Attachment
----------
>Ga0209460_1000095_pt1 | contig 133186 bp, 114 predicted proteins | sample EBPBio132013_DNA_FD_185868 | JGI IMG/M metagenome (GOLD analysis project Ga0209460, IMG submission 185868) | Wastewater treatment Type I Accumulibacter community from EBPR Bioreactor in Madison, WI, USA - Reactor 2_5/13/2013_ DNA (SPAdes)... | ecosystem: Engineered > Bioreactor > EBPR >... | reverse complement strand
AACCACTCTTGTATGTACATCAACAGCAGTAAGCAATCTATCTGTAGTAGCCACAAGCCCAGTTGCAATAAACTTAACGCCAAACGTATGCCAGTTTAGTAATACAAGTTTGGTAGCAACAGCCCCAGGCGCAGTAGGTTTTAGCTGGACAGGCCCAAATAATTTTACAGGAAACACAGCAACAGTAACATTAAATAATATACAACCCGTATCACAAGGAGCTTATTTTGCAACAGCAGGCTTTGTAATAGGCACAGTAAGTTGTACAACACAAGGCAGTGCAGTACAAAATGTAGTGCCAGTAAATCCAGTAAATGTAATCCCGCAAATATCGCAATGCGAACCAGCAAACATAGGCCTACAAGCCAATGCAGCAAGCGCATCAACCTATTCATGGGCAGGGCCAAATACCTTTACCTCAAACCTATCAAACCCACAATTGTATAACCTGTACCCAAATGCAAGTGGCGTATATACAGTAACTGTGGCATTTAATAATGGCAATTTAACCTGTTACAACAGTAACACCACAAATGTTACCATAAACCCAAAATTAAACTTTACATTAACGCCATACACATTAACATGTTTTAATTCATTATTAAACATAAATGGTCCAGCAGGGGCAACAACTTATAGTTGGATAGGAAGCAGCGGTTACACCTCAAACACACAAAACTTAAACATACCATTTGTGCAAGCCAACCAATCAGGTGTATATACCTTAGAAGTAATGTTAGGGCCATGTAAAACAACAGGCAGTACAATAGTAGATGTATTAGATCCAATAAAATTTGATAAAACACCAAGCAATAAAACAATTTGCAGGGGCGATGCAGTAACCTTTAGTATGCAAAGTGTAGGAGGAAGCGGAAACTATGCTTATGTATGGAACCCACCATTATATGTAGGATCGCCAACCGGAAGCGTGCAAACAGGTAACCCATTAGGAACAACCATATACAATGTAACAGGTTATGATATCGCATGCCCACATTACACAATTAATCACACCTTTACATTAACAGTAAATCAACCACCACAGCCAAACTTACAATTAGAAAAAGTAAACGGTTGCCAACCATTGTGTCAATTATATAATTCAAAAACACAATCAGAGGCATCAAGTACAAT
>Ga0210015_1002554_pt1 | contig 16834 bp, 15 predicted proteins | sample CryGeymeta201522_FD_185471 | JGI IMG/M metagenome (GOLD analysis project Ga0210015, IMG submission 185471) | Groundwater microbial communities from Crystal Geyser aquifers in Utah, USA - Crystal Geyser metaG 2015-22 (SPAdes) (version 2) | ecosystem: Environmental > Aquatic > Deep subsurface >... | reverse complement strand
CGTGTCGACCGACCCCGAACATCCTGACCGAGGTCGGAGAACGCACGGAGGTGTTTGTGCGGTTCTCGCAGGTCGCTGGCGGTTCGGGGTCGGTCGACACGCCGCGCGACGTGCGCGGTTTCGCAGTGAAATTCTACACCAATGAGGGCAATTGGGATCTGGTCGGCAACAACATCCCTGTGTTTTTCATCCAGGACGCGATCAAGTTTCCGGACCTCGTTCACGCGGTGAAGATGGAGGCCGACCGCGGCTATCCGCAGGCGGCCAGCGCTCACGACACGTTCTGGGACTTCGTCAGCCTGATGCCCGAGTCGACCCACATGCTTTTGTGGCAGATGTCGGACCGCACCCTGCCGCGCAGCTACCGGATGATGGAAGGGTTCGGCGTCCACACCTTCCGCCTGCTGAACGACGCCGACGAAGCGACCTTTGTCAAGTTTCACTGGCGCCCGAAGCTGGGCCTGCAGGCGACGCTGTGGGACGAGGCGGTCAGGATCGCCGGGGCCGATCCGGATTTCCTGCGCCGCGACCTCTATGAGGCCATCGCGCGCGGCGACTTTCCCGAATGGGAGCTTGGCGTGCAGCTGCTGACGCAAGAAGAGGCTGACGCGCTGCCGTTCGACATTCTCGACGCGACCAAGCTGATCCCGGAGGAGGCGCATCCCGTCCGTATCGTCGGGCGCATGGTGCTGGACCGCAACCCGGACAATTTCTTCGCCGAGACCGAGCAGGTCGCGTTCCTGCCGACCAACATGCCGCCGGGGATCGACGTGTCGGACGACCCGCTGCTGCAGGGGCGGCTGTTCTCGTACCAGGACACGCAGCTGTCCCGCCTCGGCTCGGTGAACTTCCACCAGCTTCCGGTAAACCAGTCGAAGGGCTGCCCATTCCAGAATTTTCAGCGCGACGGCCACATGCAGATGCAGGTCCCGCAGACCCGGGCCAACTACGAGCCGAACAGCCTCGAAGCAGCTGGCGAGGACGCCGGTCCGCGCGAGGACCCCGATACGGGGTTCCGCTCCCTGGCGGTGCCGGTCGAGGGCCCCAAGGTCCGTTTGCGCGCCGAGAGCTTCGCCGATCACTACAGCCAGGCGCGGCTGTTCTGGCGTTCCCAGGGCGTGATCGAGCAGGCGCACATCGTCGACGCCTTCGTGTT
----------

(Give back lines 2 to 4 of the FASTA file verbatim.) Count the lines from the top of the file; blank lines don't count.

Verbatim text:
AACCACTCTTGTATGTACATCAACAGCAGTAAGCAATCTATCTGTAGTAGCCACAAGCCCAGTTGCAATAAACTTAACGCCAAACGTATGCCAGTTTAGTAATACAAGTTTGGTAGCAACAGCCCCAGGCGCAGTAGGTTTTAGCTGGACAGGCCCAAATAATTTTACAGGAAACACAGCAACAGTAACATTAAATAATATACAACCCGTATCACAAGGAGCTTATTTTGCAACAGCAGGCTTTGTAATAGGCACAGTAAGTTGTACAACACAAGGCAGTGCAGTACAAAATGTAGTGCCAGTAAATCCAGTAAATGTAATCCCGCAAATATCGCAATGCGAACCAGCAAACATAGGCCTACAAGCCAATGCAGCAAGCGCATCAACCTATTCATGGGCAGGGCCAAATACCTTTACCTCAAACCTATCAAACCCACAATTGTATAACCTGTACCCAAATGCAAGTGGCGTATATACAGTAACTGTGGCATTTAATAATGGCAATTTAACCTGTTACAACAGTAACACCACAAATGTTACCATAAACCCAAAATTAAACTTTACATTAACGCCATACACATTAACATGTTTTAATTCATTATTAAACATAAATGGTCCAGCAGGGGCAACAACTTATAGTTGGATAGGAAGCAGCGGTTACACCTCAAACACACAAAACTTAAACATACCATTTGTGCAAGCCAACCAATCAGGTGTATATACCTTAGAAGTAATGTTAGGGCCATGTAAAACAACAGGCAGTACAATAGTAGATGTATTAGATCCAATAAAATTTGATAAAACACCAAGCAATAAAACAATTTGCAGGGGCGATGCAGTAACCTTTAGTATGCAAAGTGTAGGAGGAAGCGGAAACTATGCTTATGTATGGAACCCACCATTATATGTAGGATCGCCAACCGGAAGCGTGCAAACAGGTAACCCATTAGGAACAACCATATACAATGTAACAGGTTATGATATCGCATGCCCACATTACACAATTAATCACACCTTTACATTAACAGTAAATCAACCACCACAGCCAAACTTACAATTAGAAAAAGTAAACGGTTGCCAACCATTGTGTCAATTATATAATTCAAAAACACAATCAGAGGCATCAAGTACAAT
>Ga0210015_1002554_pt1 | contig 16834 bp, 15 predicted proteins | sample CryGeymeta201522_FD_185471 | JGI IMG/M metagenome (GOLD analysis project Ga0210015, IMG submission 185471) | Groundwater microbial communities from Crystal Geyser aquifers in Utah, USA - Crystal Geyser metaG 2015-22 (SPAdes) (version 2) | ecosystem: Environmental > Aquatic > Deep subsurface >... | reverse complement strand
CGTGTCGACCGACCCCGAACATCCTGACCGAGGTCGGAGAACGCACGGAGGTGTTTGTGCGGTTCTCGCAGGTCGCTGGCGGTTCGGGGTCGGTCGACACGCCGCGCGACGTGCGCGGTTTCGCAGTGAAATTCTACACCAATGAGGGCAATTGGGATCTGGTCGGCAACAACATCCCTGTGTTTTTCATCCAGGACGCGATCAAGTTTCCGGACCTCGTTCACGCGGTGAAGATGGAGGCCGACCGCGGCTATCCGCAGGCGGCCAGCGCTCACGACACGTTCTGGGACTTCGTCAGCCTGATGCCCGAGTCGACCCACATGCTTTTGTGGCAGATGTCGGACCGCACCCTGCCGCGCAGCTACCGGATGATGGAAGGGTTCGGCGTCCACACCTTCCGCCTGCTGAACGACGCCGACGAAGCGACCTTTGTCAAGTTTCACTGGCGCCCGAAGCTGGGCCTGCAGGCGACGCTGTGGGACGAGGCGGTCAGGATCGCCGGGGCCGATCCGGATTTCCTGCGCCGCGACCTCTATGAGGCCATCGCGCGCGGCGACTTTCCCGAATGGGAGCTTGGCGTGCAGCTGCTGACGCAAGAAGAGGCTGACGCGCTGCCGTTCGACATTCTCGACGCGACCAAGCTGATCCCGGAGGAGGCGCATCCCGTCCGTATCGTCGGGCGCATGGTGCTGGACCGCAACCCGGACAATTTCTTCGCCGAGACCGAGCAGGTCGCGTTCCTGCCGACCAACATGCCGCCGGGGATCGACGTGTCGGACGACCCGCTGCTGCAGGGGCGGCTGTTCTCGTACCAGGACACGCAGCTGTCCCGCCTCGGCTCGGTGAACTTCCACCAGCTTCCGGTAAACCAGTCGAAGGGCTGCCCATTCCAGAATTTTCAGCGCGACGGCCACATGCAGATGCAGGTCCCGCAGACCCGGGCCAACTACGAGCCGAACAGCCTCGAAGCAGCTGGCGAGGACGCCGGTCCGCGCGAGGACCCCGATACGGGGTTCCGCTCCCTGGCGGTGCCGGTCGAGGGCCCCAAGGTCCGTTTGCGCGCCGAGAGCTTCGCCGATCACTACAGCCAGGCGCGGCTGTTCTGGCGTTCCCAGGGCGTGATCGAGCAGGCGCACATCGTCGACGCCTTCGTGTT